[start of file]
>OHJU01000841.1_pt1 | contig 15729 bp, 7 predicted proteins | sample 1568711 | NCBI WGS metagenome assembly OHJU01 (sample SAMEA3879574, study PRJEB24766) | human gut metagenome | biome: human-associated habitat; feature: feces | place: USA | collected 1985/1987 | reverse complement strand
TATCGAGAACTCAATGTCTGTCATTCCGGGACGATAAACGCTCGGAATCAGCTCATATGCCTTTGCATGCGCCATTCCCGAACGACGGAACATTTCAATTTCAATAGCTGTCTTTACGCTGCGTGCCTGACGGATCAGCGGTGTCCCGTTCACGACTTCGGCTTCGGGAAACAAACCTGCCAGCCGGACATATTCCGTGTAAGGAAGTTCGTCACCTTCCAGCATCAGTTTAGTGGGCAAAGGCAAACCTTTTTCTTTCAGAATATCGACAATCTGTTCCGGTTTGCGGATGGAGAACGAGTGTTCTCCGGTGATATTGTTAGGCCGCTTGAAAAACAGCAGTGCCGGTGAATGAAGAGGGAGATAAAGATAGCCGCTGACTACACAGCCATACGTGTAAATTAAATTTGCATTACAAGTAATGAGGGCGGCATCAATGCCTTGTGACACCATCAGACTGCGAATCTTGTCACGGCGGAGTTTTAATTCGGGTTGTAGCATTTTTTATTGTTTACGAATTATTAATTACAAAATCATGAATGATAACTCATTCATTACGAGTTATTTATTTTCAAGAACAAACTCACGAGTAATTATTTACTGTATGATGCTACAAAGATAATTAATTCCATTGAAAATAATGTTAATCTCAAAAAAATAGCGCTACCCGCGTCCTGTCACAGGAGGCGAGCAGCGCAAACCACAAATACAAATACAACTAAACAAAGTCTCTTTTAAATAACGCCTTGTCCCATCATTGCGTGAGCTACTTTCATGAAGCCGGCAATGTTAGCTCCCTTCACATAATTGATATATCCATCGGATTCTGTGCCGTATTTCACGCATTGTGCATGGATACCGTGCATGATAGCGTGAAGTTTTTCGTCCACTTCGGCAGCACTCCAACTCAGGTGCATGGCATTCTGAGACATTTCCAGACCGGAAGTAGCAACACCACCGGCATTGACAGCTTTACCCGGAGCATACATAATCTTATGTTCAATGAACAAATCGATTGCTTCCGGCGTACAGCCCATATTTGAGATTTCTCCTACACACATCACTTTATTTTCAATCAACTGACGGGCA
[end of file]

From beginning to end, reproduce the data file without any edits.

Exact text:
>OHJU01000841.1_pt1 | contig 15729 bp, 7 predicted proteins | sample 1568711 | NCBI WGS metagenome assembly OHJU01 (sample SAMEA3879574, study PRJEB24766) | human gut metagenome | biome: human-associated habitat; feature: feces | place: USA | collected 1985/1987 | reverse complement strand
TATCGAGAACTCAATGTCTGTCATTCCGGGACGATAAACGCTCGGAATCAGCTCATATGCCTTTGCATGCGCCATTCCCGAACGACGGAACATTTCAATTTCAATAGCTGTCTTTACGCTGCGTGCCTGACGGATCAGCGGTGTCCCGTTCACGACTTCGGCTTCGGGAAACAAACCTGCCAGCCGGACATATTCCGTGTAAGGAAGTTCGTCACCTTCCAGCATCAGTTTAGTGGGCAAAGGCAAACCTTTTTCTTTCAGAATATCGACAATCTGTTCCGGTTTGCGGATGGAGAACGAGTGTTCTCCGGTGATATTGTTAGGCCGCTTGAAAAACAGCAGTGCCGGTGAATGAAGAGGGAGATAAAGATAGCCGCTGACTACACAGCCATACGTGTAAATTAAATTTGCATTACAAGTAATGAGGGCGGCATCAATGCCTTGTGACACCATCAGACTGCGAATCTTGTCACGGCGGAGTTTTAATTCGGGTTGTAGCATTTTTTATTGTTTACGAATTATTAATTACAAAATCATGAATGATAACTCATTCATTACGAGTTATTTATTTTCAAGAACAAACTCACGAGTAATTATTTACTGTATGATGCTACAAAGATAATTAATTCCATTGAAAATAATGTTAATCTCAAAAAAATAGCGCTACCCGCGTCCTGTCACAGGAGGCGAGCAGCGCAAACCACAAATACAAATACAACTAAACAAAGTCTCTTTTAAATAACGCCTTGTCCCATCATTGCGTGAGCTACTTTCATGAAGCCGGCAATGTTAGCTCCCTTCACATAATTGATATATCCATCGGATTCTGTGCCGTATTTCACGCATTGTGCATGGATACCGTGCATGATAGCGTGAAGTTTTTCGTCCACTTCGGCAGCACTCCAACTCAGGTGCATGGCATTCTGAGACATTTCCAGACCGGAAGTAGCAACACCACCGGCATTGACAGCTTTACCCGGAGCATACATAATCTTATGTTCAATGAACAAATCGATTGCTTCCGGCGTACAGCCCATATTTGAGATTTCTCCTACACACATCACTTTATTTTCAATCAACTGACGGGCA